Today I had a sad conversation with another UX pro who is battling a really tough workplace culture problem. I have now dubbed it “Titanic Workflow Mentality”.
Sometimes you come across a person in an organization, or a band of people who slam on the brakes when new workflow ideas come through. Rather than constructively reviewing pros and cons, or keeping the positive aspects and tossing the negatives, they shut the door in your face, lock it and throw away the key.
Change is scary. Very few people on earth like the idea of change. Some changes are bad. Some are great. But if you stay stagnant, and keep doing things the way you always have for old times sake, your talent will leave and your competitors will zoom past you and laugh when you choke on their dust.
I’m fortunate to work for a company that is packed full of extremely talented people who are visionaries in the fields of software and mobile design, development and architecture. I legitimately feel pity for people who are trapped in team cultures like the one I described in the first paragraph.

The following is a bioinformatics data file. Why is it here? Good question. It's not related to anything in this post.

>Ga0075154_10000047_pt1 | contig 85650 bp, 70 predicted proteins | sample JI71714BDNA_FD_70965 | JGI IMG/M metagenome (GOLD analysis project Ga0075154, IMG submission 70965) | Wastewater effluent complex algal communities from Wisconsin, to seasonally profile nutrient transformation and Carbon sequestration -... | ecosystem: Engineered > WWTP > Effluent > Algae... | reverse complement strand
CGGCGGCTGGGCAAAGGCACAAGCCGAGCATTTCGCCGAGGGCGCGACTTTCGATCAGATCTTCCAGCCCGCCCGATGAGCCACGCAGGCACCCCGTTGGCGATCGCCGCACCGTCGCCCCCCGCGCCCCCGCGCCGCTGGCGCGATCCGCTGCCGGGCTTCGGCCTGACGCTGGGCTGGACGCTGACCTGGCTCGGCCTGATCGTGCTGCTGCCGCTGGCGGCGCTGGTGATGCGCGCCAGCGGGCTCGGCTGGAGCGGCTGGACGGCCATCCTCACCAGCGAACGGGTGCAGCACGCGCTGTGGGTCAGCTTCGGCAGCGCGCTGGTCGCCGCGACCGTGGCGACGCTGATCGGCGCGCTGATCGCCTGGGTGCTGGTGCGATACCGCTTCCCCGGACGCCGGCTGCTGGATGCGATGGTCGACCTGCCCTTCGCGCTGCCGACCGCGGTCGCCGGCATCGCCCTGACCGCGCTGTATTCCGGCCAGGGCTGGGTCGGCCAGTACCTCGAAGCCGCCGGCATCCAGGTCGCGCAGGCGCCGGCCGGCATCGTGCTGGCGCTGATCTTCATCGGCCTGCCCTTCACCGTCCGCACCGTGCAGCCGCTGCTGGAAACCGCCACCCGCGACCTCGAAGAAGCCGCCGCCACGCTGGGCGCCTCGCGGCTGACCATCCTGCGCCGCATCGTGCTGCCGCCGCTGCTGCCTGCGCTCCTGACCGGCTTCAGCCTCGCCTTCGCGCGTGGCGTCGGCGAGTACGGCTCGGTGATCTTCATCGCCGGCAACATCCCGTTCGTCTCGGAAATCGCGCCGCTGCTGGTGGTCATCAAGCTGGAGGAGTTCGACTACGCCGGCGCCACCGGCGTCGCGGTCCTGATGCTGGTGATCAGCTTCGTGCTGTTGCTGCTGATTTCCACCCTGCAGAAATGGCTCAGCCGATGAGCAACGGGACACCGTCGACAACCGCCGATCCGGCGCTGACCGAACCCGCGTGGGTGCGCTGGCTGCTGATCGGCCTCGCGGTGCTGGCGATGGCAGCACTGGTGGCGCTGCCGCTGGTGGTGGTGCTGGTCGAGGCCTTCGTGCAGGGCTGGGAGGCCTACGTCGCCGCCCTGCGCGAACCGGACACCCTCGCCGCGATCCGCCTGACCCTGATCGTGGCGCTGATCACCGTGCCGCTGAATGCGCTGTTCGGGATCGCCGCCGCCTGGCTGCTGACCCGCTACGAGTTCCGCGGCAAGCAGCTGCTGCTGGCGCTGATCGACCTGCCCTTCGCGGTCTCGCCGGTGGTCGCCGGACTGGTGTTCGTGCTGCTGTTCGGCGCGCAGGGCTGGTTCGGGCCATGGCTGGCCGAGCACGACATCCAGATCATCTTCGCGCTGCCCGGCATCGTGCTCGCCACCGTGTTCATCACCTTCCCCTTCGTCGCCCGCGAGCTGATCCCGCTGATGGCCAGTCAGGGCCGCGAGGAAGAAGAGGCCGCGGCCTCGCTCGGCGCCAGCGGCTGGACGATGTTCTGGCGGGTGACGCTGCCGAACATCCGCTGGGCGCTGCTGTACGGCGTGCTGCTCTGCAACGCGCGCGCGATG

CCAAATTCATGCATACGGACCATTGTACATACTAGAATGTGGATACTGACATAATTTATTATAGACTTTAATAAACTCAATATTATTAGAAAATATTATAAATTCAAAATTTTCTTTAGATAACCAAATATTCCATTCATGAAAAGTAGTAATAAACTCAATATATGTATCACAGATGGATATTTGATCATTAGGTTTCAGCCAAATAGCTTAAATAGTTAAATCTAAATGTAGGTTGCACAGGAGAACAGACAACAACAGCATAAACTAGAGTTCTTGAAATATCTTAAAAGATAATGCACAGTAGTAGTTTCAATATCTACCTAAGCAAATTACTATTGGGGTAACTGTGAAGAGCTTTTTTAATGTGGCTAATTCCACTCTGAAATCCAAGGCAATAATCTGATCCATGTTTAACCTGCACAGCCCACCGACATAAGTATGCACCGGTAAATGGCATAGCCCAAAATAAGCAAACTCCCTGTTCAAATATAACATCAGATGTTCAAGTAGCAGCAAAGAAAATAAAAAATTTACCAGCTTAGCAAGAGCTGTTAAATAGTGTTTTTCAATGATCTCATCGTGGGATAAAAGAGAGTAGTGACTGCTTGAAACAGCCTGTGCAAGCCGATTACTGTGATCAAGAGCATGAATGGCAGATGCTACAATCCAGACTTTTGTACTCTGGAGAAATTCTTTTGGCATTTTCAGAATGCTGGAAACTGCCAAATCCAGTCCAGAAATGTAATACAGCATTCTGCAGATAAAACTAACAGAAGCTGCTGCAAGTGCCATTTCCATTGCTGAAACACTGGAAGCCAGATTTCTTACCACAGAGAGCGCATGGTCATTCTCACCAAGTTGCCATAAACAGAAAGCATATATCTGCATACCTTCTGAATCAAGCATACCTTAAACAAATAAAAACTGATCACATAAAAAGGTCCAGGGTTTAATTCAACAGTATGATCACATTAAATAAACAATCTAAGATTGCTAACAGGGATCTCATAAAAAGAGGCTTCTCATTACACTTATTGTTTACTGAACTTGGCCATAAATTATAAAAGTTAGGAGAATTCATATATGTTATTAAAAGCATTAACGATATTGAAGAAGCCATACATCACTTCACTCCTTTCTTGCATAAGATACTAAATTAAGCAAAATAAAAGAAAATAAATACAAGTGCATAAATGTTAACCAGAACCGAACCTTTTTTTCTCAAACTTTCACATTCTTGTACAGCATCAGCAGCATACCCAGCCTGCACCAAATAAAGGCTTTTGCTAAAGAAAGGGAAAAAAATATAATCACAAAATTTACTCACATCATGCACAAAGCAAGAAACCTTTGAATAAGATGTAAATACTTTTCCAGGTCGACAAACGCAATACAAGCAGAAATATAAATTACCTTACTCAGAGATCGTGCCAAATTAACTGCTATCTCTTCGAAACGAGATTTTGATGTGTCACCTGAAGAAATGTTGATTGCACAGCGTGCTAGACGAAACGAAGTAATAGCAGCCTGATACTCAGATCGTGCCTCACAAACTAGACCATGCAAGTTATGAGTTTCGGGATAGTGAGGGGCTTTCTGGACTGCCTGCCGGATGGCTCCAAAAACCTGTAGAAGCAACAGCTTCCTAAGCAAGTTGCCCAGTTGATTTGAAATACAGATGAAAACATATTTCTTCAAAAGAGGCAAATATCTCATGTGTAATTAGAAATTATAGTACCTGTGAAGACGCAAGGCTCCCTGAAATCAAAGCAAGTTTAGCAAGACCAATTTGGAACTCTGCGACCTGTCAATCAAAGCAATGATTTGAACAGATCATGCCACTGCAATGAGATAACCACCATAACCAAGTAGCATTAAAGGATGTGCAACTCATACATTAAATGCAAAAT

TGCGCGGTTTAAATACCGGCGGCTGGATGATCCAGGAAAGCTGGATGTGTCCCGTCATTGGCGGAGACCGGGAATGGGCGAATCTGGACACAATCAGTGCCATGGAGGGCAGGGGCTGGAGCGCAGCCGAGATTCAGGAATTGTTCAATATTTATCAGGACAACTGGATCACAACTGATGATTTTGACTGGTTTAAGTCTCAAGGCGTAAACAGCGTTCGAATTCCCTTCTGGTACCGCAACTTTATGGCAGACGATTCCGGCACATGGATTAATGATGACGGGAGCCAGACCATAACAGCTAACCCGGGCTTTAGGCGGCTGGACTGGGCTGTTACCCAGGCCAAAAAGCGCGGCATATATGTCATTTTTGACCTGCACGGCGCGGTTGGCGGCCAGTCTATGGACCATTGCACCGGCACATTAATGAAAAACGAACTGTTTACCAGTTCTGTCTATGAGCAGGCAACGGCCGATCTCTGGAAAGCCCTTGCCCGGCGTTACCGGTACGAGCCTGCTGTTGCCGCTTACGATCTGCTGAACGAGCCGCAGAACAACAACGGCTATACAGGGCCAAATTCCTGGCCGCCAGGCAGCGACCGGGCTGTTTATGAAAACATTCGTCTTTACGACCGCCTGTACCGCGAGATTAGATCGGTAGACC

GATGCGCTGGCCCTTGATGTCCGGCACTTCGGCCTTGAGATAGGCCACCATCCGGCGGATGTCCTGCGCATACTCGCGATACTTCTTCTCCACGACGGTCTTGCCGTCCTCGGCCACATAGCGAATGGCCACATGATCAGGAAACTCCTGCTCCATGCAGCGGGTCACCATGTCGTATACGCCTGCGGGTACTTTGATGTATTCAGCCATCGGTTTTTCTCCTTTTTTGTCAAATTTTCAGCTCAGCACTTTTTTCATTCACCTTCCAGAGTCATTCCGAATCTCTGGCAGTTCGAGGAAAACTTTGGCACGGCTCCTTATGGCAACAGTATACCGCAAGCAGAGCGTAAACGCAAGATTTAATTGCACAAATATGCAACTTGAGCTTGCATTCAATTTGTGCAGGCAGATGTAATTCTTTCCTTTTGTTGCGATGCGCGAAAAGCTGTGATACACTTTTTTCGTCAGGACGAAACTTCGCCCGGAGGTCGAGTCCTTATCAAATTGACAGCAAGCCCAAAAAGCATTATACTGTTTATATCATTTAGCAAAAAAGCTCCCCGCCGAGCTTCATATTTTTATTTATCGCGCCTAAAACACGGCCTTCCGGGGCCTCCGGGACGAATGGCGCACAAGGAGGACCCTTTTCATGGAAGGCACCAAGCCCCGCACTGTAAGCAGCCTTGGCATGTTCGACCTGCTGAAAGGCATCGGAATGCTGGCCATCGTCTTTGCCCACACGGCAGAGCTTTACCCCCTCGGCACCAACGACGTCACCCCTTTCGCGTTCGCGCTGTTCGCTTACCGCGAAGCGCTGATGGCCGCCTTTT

If you’re starting to sense a “Titanic Workflow Mentality” coming from above (God himself could not make our old school work flows more perfect!), then it may be time to jump in a life raft and row like crazy toward a new company. Otherwise, you’ll wind up going down with the rest of the ship. And likely, the sinking experience will be full of stress, anger, extreme levels of frustration and lots of finger pointing, before it finally goes under.
If you do choose to stay and wait it out, or really feel that things could improve, get with other folks with positive attitudes in your organization and protect your positive small team culture like your company’s success depends on it (because it may). Even in the worst situations, a pocket of positive energy can go a long way in turning things around.
If you are full of anxiety and dread, are grinding your teeth to powdery nubs and have lost the will to get out of bed to go into work in the morning, start applying elsewhere though. Life is too short to work long term in a place that makes you miserable.